Increase in Suicide Mortality in the United States, 1999–2018

Questions for Holly Hedegaard, Health Statistician and Lead Author of “Increase in Suicide Mortality in the United States, 1999–2018.”

Q: Are there any major changes in the suicide rates rate from 2017 to 2018?

HH: The suicide rate in 2018 (14.2 per 100,000) is slightly higher than the rate in 2017 (14.0).


Q: Can you summarize how the rates data varied by sex, age groups and urbanicity?

HH: The report looks at suicide rates from 1999 through 2018. Suicide rates in 2018 were higher than in 1999 for males and females in all age groups under age 75. Among females, suicide rates from 1999 through 2018 were highest for those aged 45–64 and lowest for those aged 10–14. Among males, suicide rates were highest for those aged 75 and over and lowest for those aged 10–14. After years of increase, the suicide rates for several demographic groups have stabilized in recent years. These include females aged 45 and over, and males aged 45–64. Females aged 10–44, males aged 10–44, and males 65 and over continue to experience increasing trends in suicide rates. In 2018, the suicide rate for females in the most rural counties was 1.6 times the rate for females in the most urban counties. A similar pattern was seen for males where the suicide rate in the most rural counties was 1.7 times the rate for males in the most urban counties.


Q: Are you able to break down the data by race?

HH: The National Center for Health Statistics (NCHS) has data on suicide rates by race and ethnicity, however those results are not presented in this report. Data can be accessed via an on-line query system CDC WONDER at: https://wonder.cdc.gov/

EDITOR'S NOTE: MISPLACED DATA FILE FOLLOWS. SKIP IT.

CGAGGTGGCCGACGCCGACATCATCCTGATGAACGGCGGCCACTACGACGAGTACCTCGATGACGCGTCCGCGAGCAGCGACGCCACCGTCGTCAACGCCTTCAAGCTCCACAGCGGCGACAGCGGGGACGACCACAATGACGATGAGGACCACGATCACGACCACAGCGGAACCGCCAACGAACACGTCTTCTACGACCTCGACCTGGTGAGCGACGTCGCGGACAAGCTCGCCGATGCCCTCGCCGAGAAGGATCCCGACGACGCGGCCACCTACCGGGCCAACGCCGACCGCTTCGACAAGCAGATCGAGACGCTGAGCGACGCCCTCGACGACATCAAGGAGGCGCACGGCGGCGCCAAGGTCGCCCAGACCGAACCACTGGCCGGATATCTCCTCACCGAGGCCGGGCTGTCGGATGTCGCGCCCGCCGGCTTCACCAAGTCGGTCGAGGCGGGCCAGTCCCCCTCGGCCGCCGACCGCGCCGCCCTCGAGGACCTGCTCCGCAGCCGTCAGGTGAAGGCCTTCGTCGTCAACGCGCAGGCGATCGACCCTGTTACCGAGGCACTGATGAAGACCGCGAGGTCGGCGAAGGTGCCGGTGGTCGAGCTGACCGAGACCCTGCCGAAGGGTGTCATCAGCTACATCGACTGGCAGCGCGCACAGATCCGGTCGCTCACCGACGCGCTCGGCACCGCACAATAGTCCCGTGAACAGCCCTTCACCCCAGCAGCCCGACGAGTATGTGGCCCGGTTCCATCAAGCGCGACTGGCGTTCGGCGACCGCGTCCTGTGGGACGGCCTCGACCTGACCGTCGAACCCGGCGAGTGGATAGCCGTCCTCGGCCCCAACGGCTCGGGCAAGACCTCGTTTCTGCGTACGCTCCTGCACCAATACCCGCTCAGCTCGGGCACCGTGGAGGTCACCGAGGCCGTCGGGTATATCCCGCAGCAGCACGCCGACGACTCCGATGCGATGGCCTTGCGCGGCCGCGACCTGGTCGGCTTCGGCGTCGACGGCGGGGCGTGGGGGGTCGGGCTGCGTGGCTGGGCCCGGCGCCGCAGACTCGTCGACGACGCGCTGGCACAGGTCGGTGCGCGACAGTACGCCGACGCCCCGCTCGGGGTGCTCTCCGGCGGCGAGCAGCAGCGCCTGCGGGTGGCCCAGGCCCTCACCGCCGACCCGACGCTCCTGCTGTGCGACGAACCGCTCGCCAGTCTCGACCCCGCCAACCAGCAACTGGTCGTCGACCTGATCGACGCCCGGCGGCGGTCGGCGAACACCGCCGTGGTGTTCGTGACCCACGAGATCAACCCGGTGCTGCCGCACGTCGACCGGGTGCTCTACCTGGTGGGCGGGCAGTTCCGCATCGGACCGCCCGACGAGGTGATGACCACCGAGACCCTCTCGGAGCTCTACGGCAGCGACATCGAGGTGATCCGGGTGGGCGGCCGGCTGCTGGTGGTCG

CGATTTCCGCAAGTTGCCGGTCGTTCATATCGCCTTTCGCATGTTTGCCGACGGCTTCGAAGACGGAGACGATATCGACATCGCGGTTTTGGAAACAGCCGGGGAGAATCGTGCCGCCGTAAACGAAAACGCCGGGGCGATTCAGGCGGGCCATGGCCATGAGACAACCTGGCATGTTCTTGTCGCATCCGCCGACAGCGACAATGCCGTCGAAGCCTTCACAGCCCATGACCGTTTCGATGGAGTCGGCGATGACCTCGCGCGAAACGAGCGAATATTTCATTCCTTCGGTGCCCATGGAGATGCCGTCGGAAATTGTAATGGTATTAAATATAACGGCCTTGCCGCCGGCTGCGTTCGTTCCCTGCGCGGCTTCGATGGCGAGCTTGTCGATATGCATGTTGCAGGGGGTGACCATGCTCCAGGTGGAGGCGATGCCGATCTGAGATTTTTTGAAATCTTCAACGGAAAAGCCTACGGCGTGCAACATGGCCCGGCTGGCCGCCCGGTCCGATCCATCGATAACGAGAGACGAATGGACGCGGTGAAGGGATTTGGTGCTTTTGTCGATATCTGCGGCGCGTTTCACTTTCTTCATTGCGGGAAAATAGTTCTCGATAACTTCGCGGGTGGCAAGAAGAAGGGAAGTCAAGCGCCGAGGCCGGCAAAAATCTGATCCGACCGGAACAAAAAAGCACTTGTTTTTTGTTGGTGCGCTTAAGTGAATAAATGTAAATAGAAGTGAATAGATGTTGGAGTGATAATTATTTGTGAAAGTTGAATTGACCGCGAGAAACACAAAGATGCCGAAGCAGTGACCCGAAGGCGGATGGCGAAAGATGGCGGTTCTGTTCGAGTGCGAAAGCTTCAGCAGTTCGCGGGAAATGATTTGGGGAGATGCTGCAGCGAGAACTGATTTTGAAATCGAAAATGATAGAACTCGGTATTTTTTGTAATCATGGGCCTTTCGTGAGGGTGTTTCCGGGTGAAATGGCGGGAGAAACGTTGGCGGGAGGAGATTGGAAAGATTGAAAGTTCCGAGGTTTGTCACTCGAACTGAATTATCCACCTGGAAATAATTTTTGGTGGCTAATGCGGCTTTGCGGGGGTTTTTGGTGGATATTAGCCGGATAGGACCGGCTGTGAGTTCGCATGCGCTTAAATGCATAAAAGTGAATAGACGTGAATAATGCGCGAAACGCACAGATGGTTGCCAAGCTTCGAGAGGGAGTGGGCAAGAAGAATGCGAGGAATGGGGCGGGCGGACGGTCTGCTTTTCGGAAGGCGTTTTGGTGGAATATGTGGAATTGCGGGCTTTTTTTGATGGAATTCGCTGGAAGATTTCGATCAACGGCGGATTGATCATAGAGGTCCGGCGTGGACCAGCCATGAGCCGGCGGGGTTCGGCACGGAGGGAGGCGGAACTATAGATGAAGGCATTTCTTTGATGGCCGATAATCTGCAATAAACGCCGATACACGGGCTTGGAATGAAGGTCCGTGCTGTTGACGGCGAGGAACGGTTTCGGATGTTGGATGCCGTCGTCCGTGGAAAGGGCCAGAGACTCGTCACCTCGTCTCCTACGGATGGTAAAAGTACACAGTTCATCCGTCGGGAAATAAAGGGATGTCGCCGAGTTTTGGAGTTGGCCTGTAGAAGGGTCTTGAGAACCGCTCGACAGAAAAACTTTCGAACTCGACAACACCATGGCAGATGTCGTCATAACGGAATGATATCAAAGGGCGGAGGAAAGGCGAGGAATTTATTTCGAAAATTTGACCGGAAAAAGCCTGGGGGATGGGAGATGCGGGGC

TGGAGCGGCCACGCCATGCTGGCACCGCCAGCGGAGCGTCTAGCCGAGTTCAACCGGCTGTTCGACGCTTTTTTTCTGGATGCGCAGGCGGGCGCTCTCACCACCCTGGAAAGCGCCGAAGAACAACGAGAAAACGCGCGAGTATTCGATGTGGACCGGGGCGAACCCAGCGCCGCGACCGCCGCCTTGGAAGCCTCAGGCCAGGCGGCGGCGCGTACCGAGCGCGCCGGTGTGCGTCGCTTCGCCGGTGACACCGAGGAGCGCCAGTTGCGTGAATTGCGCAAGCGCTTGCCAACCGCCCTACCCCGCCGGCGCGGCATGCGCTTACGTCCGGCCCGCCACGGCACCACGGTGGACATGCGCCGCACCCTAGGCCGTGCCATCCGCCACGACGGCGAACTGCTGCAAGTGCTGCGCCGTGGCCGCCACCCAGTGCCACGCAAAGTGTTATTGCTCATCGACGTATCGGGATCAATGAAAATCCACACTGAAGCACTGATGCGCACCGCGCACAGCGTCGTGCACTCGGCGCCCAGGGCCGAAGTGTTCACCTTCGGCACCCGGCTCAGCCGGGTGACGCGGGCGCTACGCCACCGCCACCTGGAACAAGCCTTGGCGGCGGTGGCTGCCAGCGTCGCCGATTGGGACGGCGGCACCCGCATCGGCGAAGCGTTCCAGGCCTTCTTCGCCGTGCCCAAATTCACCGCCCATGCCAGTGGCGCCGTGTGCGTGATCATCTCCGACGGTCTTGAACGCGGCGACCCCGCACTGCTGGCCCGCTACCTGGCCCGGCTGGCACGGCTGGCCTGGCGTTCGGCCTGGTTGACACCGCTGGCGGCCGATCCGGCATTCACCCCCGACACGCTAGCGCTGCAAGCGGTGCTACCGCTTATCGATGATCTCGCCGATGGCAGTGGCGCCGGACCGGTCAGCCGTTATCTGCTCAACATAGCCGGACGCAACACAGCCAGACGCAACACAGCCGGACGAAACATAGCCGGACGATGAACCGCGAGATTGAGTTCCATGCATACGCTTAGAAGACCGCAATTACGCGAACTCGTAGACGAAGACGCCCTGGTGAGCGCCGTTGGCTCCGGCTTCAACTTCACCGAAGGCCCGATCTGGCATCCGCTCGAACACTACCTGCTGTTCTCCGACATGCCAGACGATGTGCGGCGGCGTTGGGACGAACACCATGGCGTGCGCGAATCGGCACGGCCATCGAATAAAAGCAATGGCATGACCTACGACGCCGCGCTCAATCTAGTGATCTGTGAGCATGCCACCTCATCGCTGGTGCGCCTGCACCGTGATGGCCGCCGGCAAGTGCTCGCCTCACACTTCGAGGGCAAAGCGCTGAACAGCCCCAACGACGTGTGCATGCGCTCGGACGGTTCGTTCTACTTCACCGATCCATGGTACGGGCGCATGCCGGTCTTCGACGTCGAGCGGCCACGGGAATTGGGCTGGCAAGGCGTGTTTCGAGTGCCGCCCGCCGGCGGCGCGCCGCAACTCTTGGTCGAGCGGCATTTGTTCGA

Q: Was there a specific finding in the data that surprised you from this report?

HH: It was promising to see that after years of increase, the suicide rates for several demographic groups, including females aged 45 and over and males aged 45–64, have stabilized in recent years.


Q: Do you have any predictions for the 2019 suicide data?

HH: The National Center for Health Statistics (NCHS) prepares quarterly provisional estimates for many of the leading causes of death. See  https://www.cdc.gov/nchs/nvss/vsrr/mortality-dashboard.htm. The quarterly provisional estimates suggest that the age-adjusted suicide death rate for the 12-month period ending in June 2019 was 14.2, which is the same as the age-adjusted death rate of 14.2 for the 12-month period ending in June 2018. This would suggest that by midyear of 2019, the suicide rate was similar to the rate in midyear 2018 (no increase or decrease).

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